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Getting Tutoring Services for Deaf and Hard of Hearing Students


Updated April 11, 2009

Cindy Officer worked for Gallaudet University's Tutorial & Instructional Programs for 12 years, moving through different positions from a Tutor to an Academic Support Services Counselor.

Cindy and her colleagues often get requests like "Where can I get a tutor? Where can I get a tutor for a deaf child?" and "Is tutoring a reasonable accommodation for an employee who is hearing impaired?" She offers some tips in finding the best kind of tutoring and deciding how to get tutoring.

Tutoring produces results. People who get tutoring show improved study habits, greater confidence and better grades. Deaf and hard of hearing people, in particular, who get tutoring tend to show significant improvement in their coursework and academic skills. This is why tutorial services are so important. It is not always easy to find the best kind of tutorial support. You will need to work through three processes:

  1. Figure out what kind of tutorial support you need or your child needs;
  2. Devise a tutoring plan;
  3. Determine how you will get this support.

Figuring Out "Tutorial Support"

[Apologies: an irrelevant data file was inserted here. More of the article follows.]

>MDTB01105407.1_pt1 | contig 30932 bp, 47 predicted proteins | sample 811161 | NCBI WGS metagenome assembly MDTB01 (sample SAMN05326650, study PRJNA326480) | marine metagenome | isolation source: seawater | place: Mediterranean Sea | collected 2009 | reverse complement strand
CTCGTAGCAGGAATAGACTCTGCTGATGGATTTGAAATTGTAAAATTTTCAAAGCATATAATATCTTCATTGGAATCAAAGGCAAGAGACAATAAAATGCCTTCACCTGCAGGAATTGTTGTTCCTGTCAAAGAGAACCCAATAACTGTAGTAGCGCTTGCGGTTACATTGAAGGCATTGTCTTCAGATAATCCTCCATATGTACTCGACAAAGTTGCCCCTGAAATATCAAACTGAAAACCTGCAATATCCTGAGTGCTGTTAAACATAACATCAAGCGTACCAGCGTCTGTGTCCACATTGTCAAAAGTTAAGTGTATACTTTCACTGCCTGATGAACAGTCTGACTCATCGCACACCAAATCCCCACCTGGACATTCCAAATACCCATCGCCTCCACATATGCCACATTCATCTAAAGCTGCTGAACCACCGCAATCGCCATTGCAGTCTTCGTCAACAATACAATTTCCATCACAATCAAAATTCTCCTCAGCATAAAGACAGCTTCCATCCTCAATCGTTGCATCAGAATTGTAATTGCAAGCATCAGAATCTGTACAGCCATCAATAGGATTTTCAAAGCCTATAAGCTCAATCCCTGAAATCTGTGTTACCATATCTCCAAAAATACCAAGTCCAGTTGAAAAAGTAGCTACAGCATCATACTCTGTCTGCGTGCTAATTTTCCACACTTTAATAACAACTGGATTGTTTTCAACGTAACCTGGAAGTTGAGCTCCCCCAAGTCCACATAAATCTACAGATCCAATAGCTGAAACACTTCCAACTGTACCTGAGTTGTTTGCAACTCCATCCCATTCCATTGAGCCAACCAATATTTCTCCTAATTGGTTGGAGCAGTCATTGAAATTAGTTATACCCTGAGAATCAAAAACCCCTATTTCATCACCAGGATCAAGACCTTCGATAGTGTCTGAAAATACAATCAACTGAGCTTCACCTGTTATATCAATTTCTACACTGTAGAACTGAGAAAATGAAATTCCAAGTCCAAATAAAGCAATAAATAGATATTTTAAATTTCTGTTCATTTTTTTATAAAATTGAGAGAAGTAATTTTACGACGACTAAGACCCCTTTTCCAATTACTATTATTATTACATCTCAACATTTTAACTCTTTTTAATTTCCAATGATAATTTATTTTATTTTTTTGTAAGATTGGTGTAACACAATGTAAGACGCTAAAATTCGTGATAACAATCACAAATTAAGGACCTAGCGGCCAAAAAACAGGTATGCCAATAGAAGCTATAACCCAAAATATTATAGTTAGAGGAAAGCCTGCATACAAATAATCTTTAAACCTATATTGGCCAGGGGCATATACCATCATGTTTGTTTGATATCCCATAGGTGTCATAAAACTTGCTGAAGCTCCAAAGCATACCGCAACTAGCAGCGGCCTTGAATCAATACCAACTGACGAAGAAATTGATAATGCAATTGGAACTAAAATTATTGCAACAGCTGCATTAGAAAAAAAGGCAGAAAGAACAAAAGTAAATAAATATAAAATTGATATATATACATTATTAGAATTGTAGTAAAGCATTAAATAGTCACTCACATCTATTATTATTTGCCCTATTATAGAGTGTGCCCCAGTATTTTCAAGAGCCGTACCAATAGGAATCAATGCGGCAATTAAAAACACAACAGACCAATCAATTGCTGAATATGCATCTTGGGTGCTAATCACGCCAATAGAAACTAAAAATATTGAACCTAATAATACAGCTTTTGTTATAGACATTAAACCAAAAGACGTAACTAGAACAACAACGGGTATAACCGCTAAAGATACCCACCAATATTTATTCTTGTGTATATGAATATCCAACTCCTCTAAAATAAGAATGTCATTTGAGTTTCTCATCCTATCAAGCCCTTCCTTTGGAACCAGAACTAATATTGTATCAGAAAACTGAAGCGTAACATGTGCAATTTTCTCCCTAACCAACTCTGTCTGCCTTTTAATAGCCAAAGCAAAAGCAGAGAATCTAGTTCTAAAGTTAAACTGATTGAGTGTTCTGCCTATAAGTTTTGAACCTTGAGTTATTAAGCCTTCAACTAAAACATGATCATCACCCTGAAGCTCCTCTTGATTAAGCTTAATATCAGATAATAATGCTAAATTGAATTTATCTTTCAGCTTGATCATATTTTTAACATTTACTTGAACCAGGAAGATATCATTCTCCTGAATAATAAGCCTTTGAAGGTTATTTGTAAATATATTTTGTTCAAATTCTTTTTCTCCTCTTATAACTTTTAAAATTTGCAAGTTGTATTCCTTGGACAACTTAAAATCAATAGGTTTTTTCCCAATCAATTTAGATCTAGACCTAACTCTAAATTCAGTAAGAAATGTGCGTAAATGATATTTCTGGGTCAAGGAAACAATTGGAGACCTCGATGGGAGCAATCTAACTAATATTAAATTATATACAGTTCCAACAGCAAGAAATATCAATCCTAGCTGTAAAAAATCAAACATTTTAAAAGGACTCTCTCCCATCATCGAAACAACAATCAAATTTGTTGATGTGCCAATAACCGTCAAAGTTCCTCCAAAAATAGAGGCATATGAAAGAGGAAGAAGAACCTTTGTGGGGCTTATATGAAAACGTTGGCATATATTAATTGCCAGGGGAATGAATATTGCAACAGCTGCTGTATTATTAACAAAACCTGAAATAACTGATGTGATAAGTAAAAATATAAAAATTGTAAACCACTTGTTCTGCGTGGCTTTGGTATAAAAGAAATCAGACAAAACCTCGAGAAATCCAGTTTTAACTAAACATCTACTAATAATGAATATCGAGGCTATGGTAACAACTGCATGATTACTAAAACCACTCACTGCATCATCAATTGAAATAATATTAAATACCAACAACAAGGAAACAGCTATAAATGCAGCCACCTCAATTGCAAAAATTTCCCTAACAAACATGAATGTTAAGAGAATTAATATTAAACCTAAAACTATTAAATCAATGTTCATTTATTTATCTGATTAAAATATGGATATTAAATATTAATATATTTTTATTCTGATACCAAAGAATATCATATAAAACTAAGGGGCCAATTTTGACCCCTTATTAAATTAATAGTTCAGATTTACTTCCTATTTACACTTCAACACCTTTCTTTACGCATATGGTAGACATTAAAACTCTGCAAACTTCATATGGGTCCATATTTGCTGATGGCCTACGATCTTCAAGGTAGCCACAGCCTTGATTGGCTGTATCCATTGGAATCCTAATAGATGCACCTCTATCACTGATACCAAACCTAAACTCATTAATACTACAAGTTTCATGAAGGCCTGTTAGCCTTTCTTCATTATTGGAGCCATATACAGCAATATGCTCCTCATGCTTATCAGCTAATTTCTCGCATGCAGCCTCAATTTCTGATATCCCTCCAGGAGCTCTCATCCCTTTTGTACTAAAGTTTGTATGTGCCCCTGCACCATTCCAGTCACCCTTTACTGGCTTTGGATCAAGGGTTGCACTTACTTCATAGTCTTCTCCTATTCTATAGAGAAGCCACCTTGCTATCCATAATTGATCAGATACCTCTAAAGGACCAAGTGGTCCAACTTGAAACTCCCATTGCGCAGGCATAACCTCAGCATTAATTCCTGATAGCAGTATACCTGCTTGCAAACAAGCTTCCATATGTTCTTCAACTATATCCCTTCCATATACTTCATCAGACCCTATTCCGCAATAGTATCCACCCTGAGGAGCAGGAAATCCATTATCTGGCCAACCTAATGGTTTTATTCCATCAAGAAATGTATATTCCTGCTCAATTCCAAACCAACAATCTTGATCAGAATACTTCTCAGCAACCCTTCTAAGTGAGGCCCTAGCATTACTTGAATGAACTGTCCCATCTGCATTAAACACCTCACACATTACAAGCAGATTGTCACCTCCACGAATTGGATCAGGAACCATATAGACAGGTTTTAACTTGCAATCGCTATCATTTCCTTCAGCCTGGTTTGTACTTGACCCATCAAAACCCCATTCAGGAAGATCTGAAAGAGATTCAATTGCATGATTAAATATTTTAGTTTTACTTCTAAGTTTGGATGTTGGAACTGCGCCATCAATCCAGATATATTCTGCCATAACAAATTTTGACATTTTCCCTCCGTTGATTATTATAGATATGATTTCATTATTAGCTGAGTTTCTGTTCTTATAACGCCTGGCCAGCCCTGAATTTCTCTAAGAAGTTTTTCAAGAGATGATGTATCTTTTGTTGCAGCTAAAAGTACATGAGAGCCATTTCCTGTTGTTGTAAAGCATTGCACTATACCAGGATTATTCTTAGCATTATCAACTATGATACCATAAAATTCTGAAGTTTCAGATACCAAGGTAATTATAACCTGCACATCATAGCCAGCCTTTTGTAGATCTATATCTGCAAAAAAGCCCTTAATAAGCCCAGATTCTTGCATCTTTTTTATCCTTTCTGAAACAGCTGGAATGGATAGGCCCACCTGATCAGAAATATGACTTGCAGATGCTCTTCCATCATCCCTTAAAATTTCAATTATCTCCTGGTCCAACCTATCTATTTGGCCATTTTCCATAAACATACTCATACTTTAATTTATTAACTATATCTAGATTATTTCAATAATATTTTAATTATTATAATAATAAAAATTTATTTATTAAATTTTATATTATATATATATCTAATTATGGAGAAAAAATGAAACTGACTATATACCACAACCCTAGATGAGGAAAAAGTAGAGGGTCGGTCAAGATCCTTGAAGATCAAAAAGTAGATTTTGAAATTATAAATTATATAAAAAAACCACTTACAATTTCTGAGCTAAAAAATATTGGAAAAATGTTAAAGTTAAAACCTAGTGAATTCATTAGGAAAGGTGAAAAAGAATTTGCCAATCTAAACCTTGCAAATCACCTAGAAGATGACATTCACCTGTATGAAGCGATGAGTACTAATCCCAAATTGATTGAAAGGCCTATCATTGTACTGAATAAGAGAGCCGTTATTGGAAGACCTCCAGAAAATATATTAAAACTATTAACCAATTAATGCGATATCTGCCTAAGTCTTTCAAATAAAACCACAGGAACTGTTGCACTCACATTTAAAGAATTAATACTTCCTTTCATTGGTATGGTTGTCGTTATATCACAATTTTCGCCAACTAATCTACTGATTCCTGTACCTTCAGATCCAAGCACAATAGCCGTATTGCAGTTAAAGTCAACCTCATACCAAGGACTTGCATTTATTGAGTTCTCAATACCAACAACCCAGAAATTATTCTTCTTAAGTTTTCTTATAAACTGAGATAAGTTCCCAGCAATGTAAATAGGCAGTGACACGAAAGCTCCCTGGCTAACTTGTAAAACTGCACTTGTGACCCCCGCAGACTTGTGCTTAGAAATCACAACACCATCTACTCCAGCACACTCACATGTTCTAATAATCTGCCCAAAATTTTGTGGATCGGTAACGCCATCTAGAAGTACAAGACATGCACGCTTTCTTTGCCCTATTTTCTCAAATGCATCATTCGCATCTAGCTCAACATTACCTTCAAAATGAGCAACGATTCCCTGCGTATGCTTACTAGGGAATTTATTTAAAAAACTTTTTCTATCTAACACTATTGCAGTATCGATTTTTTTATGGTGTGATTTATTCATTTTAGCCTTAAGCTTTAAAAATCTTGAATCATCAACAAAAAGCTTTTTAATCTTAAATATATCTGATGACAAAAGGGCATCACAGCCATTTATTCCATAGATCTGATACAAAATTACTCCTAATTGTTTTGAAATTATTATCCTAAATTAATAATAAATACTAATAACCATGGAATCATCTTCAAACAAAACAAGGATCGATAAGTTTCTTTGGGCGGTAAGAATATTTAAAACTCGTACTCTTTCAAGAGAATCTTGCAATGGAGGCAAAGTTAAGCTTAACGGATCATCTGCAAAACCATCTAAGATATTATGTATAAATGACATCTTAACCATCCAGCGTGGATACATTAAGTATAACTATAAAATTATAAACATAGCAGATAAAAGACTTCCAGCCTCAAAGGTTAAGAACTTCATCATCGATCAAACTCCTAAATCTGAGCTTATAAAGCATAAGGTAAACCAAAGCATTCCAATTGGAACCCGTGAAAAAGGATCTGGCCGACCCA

Before searching for tutorial services, take time to identify what kind of tutoring is appropriate for you or for your child. In the minds of most people, tutoring means having a knowledgeable, experienced individual sit down with a student and carefully coach this student through areas of academic challenge. However, tutoring can come in many forms. Here are the most common forms of tutoring:
  • One-to-One/ Personal Tutoring: Student gets traditional one-to-one tutoring from a tutor.
  • Group Tutoring: Student works with other students on similar areas with the guidance of a tutor.
  • Supplemental Aides: Student uses tutorials or visual aids that help to facilitate learning of a subject matter (CDs, games, instructional videos, workbooks, supplemental reading guides, Cliff's Notes.)
  • Online Tutoring: Student goes online to get tutoring. Tutoring can happen real-time through a chat room or from instant messaging. More and more deaf people are getting tutoring over videophones and webcams. Also tutoring can happen through e-mail where a student will send a question or a writing sample to a tutor who will respond via e-mail.
  • Workshops, Training, Camps: Student attends a workshop, training or camp that specializes in the area(s) where he or she needs work.

Devising a Tutoring Plan

Have you come up with a tutoring plan yet? Having options makes more room for negotiating, especially in situations when you are working with other institutions (schools, lead educational agencies, Vocational Rehabilitation, employers) that may provide or pay for tutorial support. Look at the options above before devising a plan that you believe would be most beneficial for you or for the person you are advocating for.